Fun with Dick and Jane

The Raven Boys  - Maggie Stiefvater
The problem with being weird was that everyone else is normal


Coming off reading two books from the Unwind series in close succession then picking this up blind without reading the blurb, the first book in a series by an author I've never read anything from? I think I broke my brain transmission from the downshift. 

I am a very…. anxious reader. If I can't get hooked in the first 25% of the book, more often than not, I start judging the rest of it under a less flattering light. The Raven Boys was a slow and tedious crawl, building up a mystery that's mildly interesting, involving a premise with Urban and Fantasy aspects that blends uncomfortably together, being limited by fuzzy logic.

And yet I couldn't bring myself to quit it. I think its the characters' fault. The paranormal aspects fell this side of flat for me but it serves to make the dynamic between the characters (who on their own are massively interesting) intriguing and ripe with amazing possibilities that kept me from giving up on their story right up to the point where the pieces start to come together.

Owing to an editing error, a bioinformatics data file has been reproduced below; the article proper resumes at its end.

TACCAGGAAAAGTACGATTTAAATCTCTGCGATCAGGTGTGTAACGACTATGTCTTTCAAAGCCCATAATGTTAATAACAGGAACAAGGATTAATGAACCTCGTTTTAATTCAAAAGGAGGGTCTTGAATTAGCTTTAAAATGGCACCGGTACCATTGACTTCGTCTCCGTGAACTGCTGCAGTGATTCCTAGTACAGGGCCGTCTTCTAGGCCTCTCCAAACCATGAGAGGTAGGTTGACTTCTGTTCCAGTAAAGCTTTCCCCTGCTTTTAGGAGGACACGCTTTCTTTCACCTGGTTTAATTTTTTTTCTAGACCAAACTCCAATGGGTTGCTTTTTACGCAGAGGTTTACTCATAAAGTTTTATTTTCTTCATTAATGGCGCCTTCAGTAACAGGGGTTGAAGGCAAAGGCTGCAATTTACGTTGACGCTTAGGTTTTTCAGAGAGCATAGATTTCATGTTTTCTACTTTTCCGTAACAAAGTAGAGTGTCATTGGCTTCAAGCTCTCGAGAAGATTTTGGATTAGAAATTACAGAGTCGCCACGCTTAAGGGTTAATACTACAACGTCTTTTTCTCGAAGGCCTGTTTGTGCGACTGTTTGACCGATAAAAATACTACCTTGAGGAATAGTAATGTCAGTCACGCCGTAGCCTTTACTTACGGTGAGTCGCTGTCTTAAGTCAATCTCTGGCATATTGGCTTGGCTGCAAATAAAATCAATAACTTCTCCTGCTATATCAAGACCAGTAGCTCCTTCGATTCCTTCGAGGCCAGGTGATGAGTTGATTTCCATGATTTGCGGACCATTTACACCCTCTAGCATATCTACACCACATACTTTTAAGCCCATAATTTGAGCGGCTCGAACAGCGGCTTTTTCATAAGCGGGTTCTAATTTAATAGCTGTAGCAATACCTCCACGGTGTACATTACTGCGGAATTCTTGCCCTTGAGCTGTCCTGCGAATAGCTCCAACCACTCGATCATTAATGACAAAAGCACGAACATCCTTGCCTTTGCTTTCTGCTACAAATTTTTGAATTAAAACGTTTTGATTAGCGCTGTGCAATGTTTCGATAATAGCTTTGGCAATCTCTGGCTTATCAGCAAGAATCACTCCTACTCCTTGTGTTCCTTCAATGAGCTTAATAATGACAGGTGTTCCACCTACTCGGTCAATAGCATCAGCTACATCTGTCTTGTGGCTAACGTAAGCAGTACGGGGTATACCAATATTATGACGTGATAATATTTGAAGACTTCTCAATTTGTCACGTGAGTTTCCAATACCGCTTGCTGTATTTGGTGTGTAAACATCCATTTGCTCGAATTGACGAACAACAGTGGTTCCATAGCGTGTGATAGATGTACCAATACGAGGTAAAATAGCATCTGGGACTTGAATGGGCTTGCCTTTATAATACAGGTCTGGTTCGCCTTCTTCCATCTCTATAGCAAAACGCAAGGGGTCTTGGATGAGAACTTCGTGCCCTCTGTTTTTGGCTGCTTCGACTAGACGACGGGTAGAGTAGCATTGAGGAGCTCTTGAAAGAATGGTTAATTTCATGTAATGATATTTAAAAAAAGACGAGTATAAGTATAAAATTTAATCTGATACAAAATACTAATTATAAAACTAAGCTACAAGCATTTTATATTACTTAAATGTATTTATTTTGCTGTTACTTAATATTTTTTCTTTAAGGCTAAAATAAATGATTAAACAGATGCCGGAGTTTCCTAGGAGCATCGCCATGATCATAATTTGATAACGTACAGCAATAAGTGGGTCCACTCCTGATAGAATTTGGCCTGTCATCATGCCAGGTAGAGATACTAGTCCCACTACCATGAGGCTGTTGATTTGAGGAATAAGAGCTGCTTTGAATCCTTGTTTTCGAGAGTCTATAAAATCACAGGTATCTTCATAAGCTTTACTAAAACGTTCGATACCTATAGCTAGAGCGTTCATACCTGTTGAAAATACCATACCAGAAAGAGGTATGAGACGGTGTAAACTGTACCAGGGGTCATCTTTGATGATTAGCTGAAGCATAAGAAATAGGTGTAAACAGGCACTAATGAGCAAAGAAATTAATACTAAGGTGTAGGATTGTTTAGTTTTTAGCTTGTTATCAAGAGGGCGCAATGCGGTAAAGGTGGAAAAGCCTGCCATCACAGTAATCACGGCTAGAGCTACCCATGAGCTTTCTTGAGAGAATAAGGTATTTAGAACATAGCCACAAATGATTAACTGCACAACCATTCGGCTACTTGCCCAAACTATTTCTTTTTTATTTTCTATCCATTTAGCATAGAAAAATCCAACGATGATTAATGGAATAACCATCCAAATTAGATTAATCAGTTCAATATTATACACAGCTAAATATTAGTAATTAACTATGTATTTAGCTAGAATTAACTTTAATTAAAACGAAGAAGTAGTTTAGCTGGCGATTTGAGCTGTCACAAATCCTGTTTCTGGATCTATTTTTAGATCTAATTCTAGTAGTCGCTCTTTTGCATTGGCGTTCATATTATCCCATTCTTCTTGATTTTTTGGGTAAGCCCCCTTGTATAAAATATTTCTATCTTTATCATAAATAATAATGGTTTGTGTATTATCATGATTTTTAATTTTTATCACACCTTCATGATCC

Blue Sargent lives in the magical world of seances and clairvoyants, but she's not necessarily one of them. She does not have the sight. What she has is the convenient ability to amplify their energies whenever she's around them and a consistent warning from the future that if she kisses her true love, he will die. Every year she goes on a church watch with her mother on St. Mark's Eve, to communicate with spirits of those who will die in the next twelve months. Spirits she never gets to see because of her handicap… until that night when she sees a boy from Aglionby, the local school exclusively for the wealthy of Henrietta.

"Will you tell me your name?"
"Gansey," he said.
"Is that all?" she whispered.
Gansey closed his eyes. "That's all there is."


The kicker is, that there are only two reasons why a non-seer would see a spirit and that either she's his true love or she killed him.